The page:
Citation: Monthly Weather Review 136, 12; 10.1175/2008MWR2407.1

Fig. 11.
Fig. 11.

SR-1 radial velocity (m s−1) at 3.5° elevation angle collected at (a) 0244, (b) 0245, (c) 0247, and (d) 0251 UTC 16 May 2003. White circles enclose, and numbers indicate, the specific circulation referenced in the text. The radar view angles differ slightly for each scan but are approximately 280°–305°. Range rings are every 5 km.

Citation: Monthly Weather Review 136, 12; 10.1175/2008MWR2407.1

Fig. 12.
Fig. 12.

UMass X-Pol radial velocities at 0.5° elevation angle at 0304 UTC 16 May 2003. The scale on the bottom expresses radial wind velocities in meters per second. The white circle encloses, and the number indicates, the specific circulation referenced in the text. Range rings are every 5 km.

Citation: Monthly Weather Review 136, 12; 10.1175/2008MWR2407.1

Fig. 13.
Fig. 13.

SR-1 radial velocity (m s−1) at 0.5° elevation angle collected at (a) 0251, (b) 0254, (c) 0258, and (d) 0300 UTC 16 May 2003 showing an increase in approaching radial velocities (greens and blues) in the rear-flank of the Shamrock supercell. The velocity scale is the same for all four images, so it is labeled only in (a). White circles enclose, and numbers indicate, the specific circulation referenced in the text. The radar view angles differ slightly for each scan but are approximately 270°–320°. Range rings are every 2 km.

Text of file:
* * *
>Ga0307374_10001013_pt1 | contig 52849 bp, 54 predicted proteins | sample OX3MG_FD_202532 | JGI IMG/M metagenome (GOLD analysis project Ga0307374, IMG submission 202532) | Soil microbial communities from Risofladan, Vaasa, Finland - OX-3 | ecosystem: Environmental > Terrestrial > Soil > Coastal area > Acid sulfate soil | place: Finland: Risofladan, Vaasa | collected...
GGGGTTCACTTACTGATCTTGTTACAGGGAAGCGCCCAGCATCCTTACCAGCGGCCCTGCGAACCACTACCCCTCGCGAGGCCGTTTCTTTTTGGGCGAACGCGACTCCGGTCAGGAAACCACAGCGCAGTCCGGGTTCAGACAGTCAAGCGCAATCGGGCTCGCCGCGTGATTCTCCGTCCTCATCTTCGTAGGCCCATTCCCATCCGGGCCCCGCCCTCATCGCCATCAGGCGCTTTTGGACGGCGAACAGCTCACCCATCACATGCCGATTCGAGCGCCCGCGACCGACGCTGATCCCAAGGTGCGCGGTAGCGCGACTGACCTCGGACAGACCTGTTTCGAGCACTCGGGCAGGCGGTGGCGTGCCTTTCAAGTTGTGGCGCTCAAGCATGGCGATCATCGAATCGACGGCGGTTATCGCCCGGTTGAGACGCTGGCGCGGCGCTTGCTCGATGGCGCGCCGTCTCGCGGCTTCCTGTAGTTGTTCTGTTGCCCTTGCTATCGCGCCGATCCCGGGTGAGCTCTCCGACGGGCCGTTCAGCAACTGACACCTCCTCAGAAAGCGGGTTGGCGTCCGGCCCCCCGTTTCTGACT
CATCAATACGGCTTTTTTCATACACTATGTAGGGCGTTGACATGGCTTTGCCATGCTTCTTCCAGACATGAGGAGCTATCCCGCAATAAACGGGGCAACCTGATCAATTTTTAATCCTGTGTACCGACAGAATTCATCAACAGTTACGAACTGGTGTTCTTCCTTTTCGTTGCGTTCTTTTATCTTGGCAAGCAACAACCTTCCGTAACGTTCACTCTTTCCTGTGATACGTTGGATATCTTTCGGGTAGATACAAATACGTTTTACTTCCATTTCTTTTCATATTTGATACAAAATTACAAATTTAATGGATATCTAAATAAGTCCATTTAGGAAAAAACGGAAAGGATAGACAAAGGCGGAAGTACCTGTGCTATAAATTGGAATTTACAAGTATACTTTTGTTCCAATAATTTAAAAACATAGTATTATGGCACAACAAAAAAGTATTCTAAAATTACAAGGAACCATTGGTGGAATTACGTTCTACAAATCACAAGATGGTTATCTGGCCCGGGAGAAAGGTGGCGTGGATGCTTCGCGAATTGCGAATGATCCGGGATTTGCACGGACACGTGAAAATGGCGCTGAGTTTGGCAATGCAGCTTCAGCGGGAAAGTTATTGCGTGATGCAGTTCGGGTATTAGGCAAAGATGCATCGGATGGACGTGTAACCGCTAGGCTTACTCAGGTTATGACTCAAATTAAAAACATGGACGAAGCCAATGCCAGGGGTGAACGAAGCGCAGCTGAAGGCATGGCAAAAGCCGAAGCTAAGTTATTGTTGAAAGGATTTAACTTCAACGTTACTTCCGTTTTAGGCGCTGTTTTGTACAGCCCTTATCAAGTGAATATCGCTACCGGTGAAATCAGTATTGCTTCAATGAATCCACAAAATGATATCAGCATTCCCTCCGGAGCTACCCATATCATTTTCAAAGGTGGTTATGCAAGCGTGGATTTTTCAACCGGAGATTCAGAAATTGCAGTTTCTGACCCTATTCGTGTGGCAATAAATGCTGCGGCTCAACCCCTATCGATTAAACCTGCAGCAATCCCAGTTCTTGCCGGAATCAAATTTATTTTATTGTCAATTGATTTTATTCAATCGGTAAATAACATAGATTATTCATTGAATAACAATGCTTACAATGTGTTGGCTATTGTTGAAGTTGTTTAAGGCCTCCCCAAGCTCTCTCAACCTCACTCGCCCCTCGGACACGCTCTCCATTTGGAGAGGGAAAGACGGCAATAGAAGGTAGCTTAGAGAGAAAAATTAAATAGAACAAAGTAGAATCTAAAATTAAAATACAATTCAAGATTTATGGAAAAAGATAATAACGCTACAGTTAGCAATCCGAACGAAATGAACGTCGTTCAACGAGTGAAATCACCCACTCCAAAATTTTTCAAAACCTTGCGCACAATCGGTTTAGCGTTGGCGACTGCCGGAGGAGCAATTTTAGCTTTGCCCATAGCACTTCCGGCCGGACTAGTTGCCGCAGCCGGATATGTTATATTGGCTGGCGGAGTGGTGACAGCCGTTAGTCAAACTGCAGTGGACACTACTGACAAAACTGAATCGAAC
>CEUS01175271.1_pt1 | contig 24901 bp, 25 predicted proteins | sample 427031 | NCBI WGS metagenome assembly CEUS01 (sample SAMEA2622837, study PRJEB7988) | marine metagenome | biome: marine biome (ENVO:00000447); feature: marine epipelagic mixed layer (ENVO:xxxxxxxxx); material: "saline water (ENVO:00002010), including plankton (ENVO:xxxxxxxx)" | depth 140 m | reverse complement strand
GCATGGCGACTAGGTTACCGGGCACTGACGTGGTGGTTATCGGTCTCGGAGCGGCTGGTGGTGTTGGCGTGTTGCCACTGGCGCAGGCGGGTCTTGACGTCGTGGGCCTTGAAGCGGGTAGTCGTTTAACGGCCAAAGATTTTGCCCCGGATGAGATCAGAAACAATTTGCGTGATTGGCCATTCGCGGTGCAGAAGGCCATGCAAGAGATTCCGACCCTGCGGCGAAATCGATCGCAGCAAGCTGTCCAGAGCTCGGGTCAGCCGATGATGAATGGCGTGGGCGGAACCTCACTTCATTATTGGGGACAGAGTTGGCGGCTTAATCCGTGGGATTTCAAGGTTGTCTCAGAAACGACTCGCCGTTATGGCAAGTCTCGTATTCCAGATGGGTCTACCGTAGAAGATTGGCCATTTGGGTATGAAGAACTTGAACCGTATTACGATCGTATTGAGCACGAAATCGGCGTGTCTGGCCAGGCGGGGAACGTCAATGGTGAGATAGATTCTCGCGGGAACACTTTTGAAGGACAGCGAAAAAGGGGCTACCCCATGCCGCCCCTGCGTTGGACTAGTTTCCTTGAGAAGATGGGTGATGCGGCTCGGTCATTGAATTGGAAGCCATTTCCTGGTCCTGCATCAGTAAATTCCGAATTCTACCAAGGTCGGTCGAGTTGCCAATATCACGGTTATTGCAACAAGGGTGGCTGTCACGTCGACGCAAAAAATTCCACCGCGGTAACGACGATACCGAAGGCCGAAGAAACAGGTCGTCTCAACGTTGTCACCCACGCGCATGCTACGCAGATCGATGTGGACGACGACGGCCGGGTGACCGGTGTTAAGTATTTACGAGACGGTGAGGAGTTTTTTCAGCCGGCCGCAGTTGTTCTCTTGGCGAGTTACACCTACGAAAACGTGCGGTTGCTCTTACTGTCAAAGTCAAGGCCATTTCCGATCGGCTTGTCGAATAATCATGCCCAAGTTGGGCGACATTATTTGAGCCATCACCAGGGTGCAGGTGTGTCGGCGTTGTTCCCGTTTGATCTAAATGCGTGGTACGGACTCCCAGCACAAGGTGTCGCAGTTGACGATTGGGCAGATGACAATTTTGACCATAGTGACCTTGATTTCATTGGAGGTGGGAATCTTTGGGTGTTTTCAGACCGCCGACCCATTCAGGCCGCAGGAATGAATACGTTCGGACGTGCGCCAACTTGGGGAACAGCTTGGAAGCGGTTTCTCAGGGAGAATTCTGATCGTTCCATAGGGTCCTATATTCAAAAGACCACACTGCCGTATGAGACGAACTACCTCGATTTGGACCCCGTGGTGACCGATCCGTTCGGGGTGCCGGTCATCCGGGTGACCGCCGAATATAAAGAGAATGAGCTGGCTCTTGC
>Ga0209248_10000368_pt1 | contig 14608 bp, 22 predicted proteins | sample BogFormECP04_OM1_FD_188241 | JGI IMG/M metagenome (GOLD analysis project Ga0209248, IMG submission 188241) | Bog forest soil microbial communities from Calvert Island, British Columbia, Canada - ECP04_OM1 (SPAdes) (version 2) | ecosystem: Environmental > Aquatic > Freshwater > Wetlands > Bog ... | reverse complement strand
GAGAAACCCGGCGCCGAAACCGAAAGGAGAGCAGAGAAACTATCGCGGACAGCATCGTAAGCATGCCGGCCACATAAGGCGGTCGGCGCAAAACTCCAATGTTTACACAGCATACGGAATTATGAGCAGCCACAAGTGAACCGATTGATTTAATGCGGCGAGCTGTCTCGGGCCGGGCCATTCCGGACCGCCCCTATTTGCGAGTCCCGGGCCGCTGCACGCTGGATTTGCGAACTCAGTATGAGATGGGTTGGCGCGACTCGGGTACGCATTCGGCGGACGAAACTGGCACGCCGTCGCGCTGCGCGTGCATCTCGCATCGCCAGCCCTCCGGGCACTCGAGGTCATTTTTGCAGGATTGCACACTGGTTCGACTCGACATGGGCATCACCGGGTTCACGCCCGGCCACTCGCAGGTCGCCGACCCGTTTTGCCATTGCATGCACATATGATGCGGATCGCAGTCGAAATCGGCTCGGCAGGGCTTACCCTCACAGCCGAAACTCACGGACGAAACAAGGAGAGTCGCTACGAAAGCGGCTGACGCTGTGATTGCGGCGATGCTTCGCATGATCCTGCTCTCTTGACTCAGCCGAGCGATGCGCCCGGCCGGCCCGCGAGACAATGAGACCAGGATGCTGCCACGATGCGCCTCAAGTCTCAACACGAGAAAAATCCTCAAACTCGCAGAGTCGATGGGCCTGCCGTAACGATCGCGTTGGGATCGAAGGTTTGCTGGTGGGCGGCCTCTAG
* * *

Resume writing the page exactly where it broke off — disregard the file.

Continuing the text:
Citation: Monthly Weather Review 136, 12; 10.1175/2008MWR2407.1

Table 1.

Several characteristics of the low- and midlevel circulations in the Shamrock supercell. The maximum radial winds in L1 were consistently confined to two adjacent gates so the actual diameter is unknown.

Table 1.
Table 2.

The relationship between low-level (column 1) and midlevel (column 3) circulations with their individual lifetimes (columns 2 and 4, respectively), and the time period when the circulations displayed in each row were collocated (column 5).

Table 2.

1

The initial damage survey on record concluded that there were two tornadoes that caused the damage near Lela, TX, including a tornado that formed northwest of Lela and moved southeast (A. Pietrycha 2006, personal communication). However, it is likely that the first tornado will be eliminated from the database as a result of several factors, including this study.